There are three main types of elevators commonly used: traction with a machine room, machine-room-less traction, and hydraulic; however, there are variations on each type.
Hydraulic elevators are supported by a piston at the bottom of the elevator that pushes the elevator up. They are used for low-rise applications of 2-8 stories and travel at a maximum speed of 200 feet per minute. The machine room for hydraulic elevators is located at the lowest level adjacent to the elevator shaft.
Conventional Hydraulic Elevators have a sheave that extends below the floor of the elevator pit, which accepts the retracting piston as the elevator descends. Some configurations have a telescoping piston that collapses and requires a shallower hole below the pit. Max travel distance is approximately 60 feet.
Hole-less Hydraulic Elevators have a piston on either side of the cab. In this configuration, the telescoping pistons are fixed at the base of the pit and do not require a sheave or hole below the pit. Telescoping pistons allow up to 50 feet of travel distance. Non-telescoping pistons only allow about 20 feet of travel distance.
Roped Hydraulic Elevators use a combination of ropes and a piston to move the elevator. Maximum travel distance is about 60 feet.
Hydraulic elevators have a low initial cost and their ongoing maintenance costs are lower compared to the other elevator types. However, hydraulic elevators use more energy than other types of elevators.
Geared and Gearless Traction Elevators with Machine Room
Traction elevators are lifted by ropes, which pass over a wheel attached to an electric motor above the elevator shaft. They are used for mid and high-rise applications and have much higher travel speeds than hydraulic elevators. A counter weight makes the elevators more efficient.
Geared Traction Elevators have a gearbox that is attached to the motor, which drives the wheel that moves the ropes. Geared traction elevators are capable of travel speeds up to 500 feet per minute. The maximum travel distance for a geared traction elevator is around 250 feet.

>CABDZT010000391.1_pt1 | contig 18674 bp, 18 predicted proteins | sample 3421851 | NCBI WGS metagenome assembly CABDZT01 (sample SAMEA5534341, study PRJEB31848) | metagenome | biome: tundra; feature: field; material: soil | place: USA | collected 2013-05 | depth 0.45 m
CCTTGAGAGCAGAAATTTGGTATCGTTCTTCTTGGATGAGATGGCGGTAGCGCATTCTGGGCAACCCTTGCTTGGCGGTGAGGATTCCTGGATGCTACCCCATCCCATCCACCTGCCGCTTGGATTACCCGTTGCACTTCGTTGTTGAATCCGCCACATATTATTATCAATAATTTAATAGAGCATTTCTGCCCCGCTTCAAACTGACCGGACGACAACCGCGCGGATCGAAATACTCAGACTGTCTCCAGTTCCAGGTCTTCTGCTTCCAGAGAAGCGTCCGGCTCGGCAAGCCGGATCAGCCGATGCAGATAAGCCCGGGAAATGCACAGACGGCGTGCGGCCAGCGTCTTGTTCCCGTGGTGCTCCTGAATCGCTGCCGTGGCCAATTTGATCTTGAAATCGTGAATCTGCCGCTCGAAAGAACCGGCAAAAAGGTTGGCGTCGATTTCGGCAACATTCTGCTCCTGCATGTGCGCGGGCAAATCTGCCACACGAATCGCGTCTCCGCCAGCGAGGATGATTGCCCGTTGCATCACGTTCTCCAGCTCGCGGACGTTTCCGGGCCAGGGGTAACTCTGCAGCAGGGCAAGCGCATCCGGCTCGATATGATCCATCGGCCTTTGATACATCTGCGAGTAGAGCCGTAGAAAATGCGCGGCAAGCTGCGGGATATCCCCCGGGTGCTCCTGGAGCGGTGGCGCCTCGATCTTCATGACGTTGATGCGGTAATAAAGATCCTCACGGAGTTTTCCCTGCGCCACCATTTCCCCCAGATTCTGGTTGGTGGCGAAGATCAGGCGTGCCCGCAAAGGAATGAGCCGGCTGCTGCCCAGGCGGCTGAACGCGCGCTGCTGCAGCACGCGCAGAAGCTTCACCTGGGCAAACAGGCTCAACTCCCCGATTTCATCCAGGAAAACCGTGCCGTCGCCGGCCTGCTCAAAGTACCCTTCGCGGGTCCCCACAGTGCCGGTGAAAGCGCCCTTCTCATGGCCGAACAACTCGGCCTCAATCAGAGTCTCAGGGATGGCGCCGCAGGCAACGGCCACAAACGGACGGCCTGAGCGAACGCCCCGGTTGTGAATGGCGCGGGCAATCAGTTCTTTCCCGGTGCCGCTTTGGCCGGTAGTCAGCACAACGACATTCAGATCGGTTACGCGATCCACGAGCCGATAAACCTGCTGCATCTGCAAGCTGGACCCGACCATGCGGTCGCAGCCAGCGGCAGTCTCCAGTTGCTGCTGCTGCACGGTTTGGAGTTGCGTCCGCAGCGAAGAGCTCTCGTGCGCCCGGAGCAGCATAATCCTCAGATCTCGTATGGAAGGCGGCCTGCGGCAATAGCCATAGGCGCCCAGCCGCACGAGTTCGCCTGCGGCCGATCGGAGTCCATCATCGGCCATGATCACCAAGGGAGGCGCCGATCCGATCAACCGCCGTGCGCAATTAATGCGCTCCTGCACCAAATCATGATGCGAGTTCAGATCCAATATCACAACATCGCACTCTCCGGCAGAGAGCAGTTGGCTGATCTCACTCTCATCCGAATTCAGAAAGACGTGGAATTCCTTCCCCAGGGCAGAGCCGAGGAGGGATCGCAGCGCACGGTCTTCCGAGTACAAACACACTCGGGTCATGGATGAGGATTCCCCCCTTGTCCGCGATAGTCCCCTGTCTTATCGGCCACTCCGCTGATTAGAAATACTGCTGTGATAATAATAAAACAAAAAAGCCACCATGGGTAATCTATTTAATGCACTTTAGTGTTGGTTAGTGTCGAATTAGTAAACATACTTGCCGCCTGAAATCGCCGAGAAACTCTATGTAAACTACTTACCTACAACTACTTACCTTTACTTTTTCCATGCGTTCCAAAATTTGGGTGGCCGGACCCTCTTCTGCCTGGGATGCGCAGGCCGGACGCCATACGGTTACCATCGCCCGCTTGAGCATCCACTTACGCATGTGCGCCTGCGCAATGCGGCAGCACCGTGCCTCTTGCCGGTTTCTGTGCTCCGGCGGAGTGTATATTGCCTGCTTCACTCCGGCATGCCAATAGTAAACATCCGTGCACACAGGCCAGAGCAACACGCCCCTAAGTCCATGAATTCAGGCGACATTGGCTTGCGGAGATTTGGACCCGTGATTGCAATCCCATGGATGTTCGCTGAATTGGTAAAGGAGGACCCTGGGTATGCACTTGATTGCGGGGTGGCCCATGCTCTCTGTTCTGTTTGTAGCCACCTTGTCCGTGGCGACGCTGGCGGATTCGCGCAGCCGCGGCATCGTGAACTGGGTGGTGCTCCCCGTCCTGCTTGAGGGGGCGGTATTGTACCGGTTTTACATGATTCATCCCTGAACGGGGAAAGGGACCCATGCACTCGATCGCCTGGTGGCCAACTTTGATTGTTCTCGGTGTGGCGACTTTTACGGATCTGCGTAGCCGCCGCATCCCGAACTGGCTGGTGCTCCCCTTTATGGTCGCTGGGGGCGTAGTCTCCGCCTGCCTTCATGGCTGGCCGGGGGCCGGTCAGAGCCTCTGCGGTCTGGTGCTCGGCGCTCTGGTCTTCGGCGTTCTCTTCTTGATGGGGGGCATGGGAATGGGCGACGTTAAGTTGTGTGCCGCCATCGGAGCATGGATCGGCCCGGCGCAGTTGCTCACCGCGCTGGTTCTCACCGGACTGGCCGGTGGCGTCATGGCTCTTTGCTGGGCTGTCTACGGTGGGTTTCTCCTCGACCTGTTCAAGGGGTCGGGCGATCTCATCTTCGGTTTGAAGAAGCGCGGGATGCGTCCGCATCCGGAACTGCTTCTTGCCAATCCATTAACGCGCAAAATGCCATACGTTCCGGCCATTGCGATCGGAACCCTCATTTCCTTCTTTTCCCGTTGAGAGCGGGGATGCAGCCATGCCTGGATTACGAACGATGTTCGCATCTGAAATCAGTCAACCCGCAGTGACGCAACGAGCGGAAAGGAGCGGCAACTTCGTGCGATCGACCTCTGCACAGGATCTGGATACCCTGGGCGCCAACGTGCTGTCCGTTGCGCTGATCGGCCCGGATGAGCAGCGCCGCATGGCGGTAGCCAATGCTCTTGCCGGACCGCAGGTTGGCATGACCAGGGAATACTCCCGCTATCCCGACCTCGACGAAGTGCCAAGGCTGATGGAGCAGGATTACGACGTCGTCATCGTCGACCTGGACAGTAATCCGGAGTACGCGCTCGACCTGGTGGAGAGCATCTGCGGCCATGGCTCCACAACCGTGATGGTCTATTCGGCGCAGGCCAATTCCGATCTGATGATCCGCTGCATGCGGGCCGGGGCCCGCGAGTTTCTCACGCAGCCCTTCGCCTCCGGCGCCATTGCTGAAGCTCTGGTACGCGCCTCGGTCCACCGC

Gear-less Traction Elevators have the wheel attached directly to the motor. Gear-less traction elevators are capable of speeds up to 2,000 feet per minute and they have a maximum travel distance of around 2,000 feet so they are the only choice for high-rise applications.
Geared traction elevators are middle of the road in terms of initial cost, ongoing maintenance costs, and energy consumption. Gear-less traction elevators have a high initial cost, medium ongoing maintenance costs, and use energy a bit more efficiently than geared traction elevators.
Machine-Room-Less (MRL) Elevators
Machine-Room-Less Elevators are traction elevators that do not have a dedicated machine room above the elevator shaft. The machine sits in the override space and is accessed from the top of the elevator cab when maintenance or repairs are required. The control boxes are located in a control room that is adjacent to the elevator shaft on the highest landing and within around 150 feet of the machine.
Machine-room-less elevators have a maximum travel distance of up to 250 feet and can travel at speeds up to 500 feet-per-minute. MRL elevators are comparable to geared traction elevators in terms of initial and maintenance costs, but they have relatively low energy consumption compared to geared elevators.
Machine-room-less elevators are becoming the most popular choice for mid-rise buildings where the travel distance is up to 250 feet. They are energy efficient, require less space, and their operation and reliability are on par with gear-less traction elevators.
2004 Masterspec Divisions
Elevators: 14 20 00
Electric Traction Elevators: 14 21 00
Hydraulic Elevators: 14 24 00
Elevator Equipment and Controls: 14 28 00
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